When Thought Corrupts Language, Language Corrupts Thought

Devin Conway

The Thought Police

The cultural norms of the modern era are quickly shifting toward an endless promotion of diversity and tolerance, and this phenomenon is accompanied by a preference for limiting free expression in favor of a strictly regulated standard of socially acceptable thoughts and opinions. 

Those who choose to adopt this platform are welcomed with open arms as they carve out their own place on the progressive pedestal, while those who are critical of the movement are viciously attacked by these moral crusaders.

They serve their cause on relentless witch hunts, subjecting anything and everything to a level of unnecessary and exhaustive scrutiny in order to ensure that there are no stones left unturned on the never-ending search for intolerance and bigotry.

Contradictions Abound

This absolute confidence in their own moral superiority seems to be a collective amplification of the ego.

The problem with this self-assured and provocative style of engagement is that we all generally consider ourselves to be acutely aware of the mistakes and wrongly held beliefs by others, and are quick to take note of them, but we are for the most part completely blinded to our own inhibitions and false assumptions about the world around us.

It seems very hypocritical to dedicate a significant amount of time to the universal acknowledgement and celebration of a diversity in cultures, ethnicities and lifestyles while attempting to shut down a diversity in beliefs, ideas and criticisms because they conflict with that which is becoming the norm.

Freedom Isn’t Free

Our collective transition into covert forms of censorship is not only hysterical and misguided, it threatens the very foundation of our democracy.

The individual liberties that are endowed upon us were intended to serve as tools for cultural, economic and political enrichment – a means to an end that must never be compromised for the sake of offering comfort to a select few.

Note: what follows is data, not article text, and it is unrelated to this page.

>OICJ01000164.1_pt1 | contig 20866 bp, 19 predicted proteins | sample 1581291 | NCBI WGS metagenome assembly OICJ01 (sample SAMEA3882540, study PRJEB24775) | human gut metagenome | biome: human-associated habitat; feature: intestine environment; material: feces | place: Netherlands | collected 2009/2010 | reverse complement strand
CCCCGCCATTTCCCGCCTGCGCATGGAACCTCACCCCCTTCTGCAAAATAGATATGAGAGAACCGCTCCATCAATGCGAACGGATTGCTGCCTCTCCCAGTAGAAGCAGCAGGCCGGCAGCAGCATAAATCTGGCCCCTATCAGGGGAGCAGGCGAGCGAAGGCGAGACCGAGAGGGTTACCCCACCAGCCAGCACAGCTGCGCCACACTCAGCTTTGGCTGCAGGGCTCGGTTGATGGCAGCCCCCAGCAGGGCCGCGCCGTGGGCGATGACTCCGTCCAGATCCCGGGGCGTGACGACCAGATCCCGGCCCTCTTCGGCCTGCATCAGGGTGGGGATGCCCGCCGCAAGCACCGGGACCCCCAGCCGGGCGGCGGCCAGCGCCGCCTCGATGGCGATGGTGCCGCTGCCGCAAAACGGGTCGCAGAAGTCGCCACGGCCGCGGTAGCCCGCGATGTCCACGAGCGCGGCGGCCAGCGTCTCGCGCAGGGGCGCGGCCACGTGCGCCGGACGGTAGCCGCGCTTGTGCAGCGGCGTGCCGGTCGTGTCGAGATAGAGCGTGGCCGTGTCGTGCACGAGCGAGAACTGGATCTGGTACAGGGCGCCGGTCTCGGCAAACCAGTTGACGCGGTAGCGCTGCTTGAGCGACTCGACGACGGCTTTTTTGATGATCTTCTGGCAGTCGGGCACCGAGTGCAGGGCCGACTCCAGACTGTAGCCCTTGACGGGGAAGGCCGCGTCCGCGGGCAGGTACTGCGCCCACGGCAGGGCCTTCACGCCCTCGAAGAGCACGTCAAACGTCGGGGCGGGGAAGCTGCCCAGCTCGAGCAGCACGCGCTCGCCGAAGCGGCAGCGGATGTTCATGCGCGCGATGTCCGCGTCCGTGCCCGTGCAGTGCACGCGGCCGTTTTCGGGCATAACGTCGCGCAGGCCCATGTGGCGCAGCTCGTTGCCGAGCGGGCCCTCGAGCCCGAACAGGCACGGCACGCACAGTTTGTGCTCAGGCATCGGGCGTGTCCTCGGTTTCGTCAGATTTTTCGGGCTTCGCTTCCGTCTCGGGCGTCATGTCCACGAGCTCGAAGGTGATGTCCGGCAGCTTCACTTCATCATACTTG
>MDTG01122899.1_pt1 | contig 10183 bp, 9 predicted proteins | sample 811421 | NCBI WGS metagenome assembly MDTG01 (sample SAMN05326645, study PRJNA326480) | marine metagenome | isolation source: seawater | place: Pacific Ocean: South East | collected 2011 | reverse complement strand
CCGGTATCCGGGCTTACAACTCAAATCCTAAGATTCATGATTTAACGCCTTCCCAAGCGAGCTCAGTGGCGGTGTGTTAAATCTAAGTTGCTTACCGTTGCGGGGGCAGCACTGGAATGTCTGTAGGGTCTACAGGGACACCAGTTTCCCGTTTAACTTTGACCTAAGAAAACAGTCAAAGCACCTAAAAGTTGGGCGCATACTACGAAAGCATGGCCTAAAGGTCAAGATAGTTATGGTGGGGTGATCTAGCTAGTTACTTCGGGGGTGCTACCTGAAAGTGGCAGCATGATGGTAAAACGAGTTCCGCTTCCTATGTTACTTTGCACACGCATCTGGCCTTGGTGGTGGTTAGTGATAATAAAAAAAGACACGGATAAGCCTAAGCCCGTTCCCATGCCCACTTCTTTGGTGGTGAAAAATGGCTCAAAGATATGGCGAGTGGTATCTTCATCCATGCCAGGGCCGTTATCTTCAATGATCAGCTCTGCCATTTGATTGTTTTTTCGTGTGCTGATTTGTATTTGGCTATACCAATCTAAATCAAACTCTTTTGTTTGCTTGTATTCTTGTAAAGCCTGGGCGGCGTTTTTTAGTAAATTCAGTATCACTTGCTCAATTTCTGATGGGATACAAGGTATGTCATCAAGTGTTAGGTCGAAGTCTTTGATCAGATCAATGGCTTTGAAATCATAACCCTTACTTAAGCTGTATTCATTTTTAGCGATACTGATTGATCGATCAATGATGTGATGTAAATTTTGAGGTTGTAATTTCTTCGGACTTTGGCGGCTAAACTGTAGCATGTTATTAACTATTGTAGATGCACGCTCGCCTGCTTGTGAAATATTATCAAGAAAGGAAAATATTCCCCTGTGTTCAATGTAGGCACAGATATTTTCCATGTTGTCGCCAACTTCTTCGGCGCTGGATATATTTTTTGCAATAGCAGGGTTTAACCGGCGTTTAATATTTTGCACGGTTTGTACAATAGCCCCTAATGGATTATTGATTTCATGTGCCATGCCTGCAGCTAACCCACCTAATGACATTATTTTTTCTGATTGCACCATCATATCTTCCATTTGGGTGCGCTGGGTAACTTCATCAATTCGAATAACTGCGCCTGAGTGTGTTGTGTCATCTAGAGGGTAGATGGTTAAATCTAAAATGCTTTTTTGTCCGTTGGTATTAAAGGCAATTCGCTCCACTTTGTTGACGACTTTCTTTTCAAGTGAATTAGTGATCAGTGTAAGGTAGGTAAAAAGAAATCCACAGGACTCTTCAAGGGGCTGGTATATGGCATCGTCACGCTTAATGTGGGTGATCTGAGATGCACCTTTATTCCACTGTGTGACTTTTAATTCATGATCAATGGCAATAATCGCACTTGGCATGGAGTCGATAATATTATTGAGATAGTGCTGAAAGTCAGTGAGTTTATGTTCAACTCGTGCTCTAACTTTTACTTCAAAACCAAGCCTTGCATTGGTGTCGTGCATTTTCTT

With that being said, I’d like to clarify that having the right to do something doesn’t mean that it’s right to do something, but this freedom of choice is a necessary component of a larger framework.

The Right To Be Left Alone

We must be able to believe what we wish to believe, say what we wish to say, disagree where we wish to disagree and left to live our lives in pursuit of our own personal desires so long as we don’t end up infringing upon the rights of others.

It’s becoming increasingly controversial to advocate on behalf of the traditional American rationale that calls for transparency and open debate.

The freedom of speech that is guaranteed to us by the Bill of Rights is unbelievably rare in human history, and we mustn’t take this privilege for granted.

Our founding fathers revolted against the tyrannical, divine-right style monarchism that sought to confine its people to a subservient and oppressed lifestyle.

Our freedom is threatened once again, but in a strange turn of events, it is a self-imposed threat – one that seeks to raise all of us up by shutting most of us down.